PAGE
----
Citroen has pulled the covers from its all-new C3, revealing what it calls a “fresh take” on the light car class in a model that represents one-in-five of Citroen’s sales in Europe.
As previewed in leaked images yesterday, perhaps the most surprising aspect of the new C3’s styling is its adoption of ‘airbump’ technology from its C4 Cactus cousin - although the controversial protection strips aren't featured on all C3 variants.
The airbump system is designed to protect vulnerable surfaces on the car from minor scrapes and scratches, such as those from shopping trolleys, but the strip is far less prominent on the new C3 than on the Cactus.
The C3 also follows the Cactus’ lead by ensuring the 2017 model is the most individualised yet.
Buyers in overseas markets can choose from no less than 36 exterior colour combinations, including separate colours for the roof, accompanied by four interior ‘mood’ options.
The all-new model also brings the C3 into a 2010’s world obsessed with social media, as the car now features cameras (called “ConnectedCam” - a first for any Citroen model) which improve safety and allow photos or video to be uploaded to the cloud.
Also, the ConnectedCam system is essentially a built-in dashcam, and can potentially prove valuable should the footage be required as proof of an incident.
A 16-gigabyte internal memory is available to store footage or pictures, and the camera automatically begins storing video if it senses a collision is occurring.
Inside, Citroen has focused much of its efforts on interior comfort and the extended driving experience, including new seats described by the carmaker as ‘wide and comfortable’.
Shoulder width has improved 20mm over the previous model, while rear-seat legroom has also increased.
There’s a seven-inch touchscreen with Apple CarPlay, Android Auto and MirrorLink along with keyless ignition, a panoramic sunroof, 3D navigation with speech recognition, a reversing camera and lane departure warning.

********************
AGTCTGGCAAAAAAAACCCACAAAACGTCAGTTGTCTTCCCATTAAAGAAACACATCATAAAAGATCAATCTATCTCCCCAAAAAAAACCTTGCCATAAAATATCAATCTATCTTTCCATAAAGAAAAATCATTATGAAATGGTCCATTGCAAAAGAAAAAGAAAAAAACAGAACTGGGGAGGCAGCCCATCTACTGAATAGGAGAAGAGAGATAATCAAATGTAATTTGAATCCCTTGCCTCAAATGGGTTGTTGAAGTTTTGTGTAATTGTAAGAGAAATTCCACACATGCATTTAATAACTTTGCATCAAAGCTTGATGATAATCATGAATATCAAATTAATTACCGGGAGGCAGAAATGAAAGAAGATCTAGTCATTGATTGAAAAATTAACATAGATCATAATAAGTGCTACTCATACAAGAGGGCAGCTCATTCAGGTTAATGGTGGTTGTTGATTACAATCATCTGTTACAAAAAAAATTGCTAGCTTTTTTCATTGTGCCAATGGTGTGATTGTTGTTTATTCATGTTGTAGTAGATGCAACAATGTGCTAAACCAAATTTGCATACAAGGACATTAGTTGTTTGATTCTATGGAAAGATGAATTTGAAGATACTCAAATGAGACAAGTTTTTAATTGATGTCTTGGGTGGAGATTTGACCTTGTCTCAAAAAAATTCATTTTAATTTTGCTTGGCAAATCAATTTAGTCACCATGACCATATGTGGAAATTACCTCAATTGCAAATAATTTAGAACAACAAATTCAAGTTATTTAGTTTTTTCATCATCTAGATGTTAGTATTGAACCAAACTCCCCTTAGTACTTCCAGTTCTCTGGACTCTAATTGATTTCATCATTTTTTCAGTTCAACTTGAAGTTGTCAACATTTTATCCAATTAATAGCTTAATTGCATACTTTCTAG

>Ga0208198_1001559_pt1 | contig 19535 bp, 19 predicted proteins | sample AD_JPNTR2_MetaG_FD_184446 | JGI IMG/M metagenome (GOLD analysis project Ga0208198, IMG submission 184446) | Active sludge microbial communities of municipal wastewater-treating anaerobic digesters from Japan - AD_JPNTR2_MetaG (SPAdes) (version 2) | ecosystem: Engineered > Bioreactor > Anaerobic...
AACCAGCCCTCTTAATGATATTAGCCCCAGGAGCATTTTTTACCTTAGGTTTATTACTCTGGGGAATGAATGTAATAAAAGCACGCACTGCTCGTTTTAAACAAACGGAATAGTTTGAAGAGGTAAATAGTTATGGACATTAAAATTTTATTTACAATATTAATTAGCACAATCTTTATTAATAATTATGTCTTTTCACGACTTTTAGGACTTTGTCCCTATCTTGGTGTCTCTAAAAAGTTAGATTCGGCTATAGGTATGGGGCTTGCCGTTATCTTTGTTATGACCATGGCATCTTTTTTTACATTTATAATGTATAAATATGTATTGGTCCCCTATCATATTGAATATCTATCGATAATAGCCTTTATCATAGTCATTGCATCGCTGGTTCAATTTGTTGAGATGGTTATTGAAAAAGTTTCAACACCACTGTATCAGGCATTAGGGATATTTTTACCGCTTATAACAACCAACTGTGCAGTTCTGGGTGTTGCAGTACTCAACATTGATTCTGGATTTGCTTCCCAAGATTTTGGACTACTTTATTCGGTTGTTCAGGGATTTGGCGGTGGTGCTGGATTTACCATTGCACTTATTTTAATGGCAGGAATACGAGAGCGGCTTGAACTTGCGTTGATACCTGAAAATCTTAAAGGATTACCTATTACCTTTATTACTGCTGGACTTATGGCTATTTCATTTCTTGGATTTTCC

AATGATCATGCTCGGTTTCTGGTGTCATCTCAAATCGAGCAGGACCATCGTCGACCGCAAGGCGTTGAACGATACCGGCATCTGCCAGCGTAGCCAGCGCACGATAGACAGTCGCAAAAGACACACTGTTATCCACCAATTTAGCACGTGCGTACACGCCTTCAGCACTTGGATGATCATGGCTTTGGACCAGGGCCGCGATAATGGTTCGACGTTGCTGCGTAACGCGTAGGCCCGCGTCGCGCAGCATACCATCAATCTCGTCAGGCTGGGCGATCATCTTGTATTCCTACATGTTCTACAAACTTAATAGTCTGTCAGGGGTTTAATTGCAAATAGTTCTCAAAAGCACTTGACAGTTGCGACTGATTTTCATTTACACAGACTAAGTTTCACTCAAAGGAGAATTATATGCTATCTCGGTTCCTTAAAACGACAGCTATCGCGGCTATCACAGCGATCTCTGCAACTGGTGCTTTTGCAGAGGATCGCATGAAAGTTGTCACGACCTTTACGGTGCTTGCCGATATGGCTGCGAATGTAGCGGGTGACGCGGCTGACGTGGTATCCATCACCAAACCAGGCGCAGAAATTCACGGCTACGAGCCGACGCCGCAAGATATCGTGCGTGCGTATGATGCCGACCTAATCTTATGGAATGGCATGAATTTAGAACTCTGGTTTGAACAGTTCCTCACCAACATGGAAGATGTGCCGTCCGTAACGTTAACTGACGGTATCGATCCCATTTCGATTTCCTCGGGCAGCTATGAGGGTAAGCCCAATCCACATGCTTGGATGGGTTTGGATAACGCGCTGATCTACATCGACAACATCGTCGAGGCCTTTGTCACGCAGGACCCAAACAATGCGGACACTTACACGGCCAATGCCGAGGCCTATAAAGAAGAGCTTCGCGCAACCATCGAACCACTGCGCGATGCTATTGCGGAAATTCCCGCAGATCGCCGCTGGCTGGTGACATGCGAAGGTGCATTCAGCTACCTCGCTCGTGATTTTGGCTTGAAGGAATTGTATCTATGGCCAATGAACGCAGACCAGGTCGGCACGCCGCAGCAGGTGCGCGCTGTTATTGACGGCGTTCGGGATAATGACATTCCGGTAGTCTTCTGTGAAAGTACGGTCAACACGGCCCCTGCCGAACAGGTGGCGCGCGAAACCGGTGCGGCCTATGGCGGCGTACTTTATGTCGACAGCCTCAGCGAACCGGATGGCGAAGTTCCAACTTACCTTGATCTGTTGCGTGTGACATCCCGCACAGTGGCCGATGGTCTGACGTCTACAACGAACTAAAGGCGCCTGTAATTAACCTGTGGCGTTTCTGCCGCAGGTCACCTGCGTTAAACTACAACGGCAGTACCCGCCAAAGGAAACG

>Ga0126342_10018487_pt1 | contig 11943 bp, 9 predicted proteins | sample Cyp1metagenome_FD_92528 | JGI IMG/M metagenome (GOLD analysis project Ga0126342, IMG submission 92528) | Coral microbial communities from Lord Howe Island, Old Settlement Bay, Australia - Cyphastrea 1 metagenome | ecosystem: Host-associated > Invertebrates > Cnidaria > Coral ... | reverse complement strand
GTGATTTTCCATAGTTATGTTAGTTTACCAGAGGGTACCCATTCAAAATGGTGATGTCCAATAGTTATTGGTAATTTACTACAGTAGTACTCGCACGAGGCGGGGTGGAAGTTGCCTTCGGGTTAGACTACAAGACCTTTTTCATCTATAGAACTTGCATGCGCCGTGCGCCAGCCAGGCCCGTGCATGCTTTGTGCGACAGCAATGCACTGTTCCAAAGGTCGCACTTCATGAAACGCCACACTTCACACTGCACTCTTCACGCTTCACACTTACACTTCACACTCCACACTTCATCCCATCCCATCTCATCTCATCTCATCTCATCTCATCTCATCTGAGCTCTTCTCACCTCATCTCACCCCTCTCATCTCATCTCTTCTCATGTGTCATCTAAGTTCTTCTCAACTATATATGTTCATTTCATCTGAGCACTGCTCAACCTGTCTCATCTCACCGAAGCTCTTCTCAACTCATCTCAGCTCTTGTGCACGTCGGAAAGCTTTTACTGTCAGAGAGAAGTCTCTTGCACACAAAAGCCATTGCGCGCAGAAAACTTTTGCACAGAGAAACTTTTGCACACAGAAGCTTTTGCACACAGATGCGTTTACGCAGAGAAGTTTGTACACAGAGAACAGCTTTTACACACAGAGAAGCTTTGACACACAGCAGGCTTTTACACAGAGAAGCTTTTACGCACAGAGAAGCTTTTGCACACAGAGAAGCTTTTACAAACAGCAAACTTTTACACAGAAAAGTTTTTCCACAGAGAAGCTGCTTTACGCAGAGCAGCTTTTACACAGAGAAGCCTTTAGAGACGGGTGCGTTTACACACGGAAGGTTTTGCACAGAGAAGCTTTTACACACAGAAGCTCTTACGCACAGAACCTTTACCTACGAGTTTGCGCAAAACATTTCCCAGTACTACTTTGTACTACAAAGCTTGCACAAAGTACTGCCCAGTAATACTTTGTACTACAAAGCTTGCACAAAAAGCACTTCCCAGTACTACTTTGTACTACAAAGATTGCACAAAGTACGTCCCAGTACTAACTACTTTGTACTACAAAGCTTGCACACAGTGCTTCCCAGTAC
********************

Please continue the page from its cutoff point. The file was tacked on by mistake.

Power for the new C3 comes from a choice of petrol and diesel engines selected for various markets, including Citroen’s award-winning PureTech three-cylinder petrol unit, matched with manual or automatic transmissions.
Outside, the new C3 is 40mm lower than its predecessor at 1470mm, while the length is 3990mm, width is 1750mm and the wheelbase measures 2540mm. The boot holds 300 litres.
Citroen’s local office is currently in the process of negotiating the return of the C3 to Australia.
The French carmaker declared last year that the C3 lacked key features to match its pricing structure in Australia when it decided to cut the C3 from the local line-up.
The ‘benching’ was designed to be temporary, however, and Citroen Australia General Manager Kai Bruesewitz said the new C3 would be a welcome addition to Citroen’s Australian line-up.
“The new C3 brings with it a host of innovative and practical features wrapped up in an attractive and fun design,” Mr Bruesewitz said.
“Negotiations are well underway and we are very keen to reintroduce the C3 to Australia if we can deliver a package that meets the needs of Australian customers and complements the overall local brand direction.”
Mr Bruesewitz said a positive outcome looked “likely”, and that a mid-2017 launch date was on the cards at this stage.
Should the C3 head our way, pricing and full specifications for Australia will be announced closer to the launch date. Stay tuned to TMR for more.
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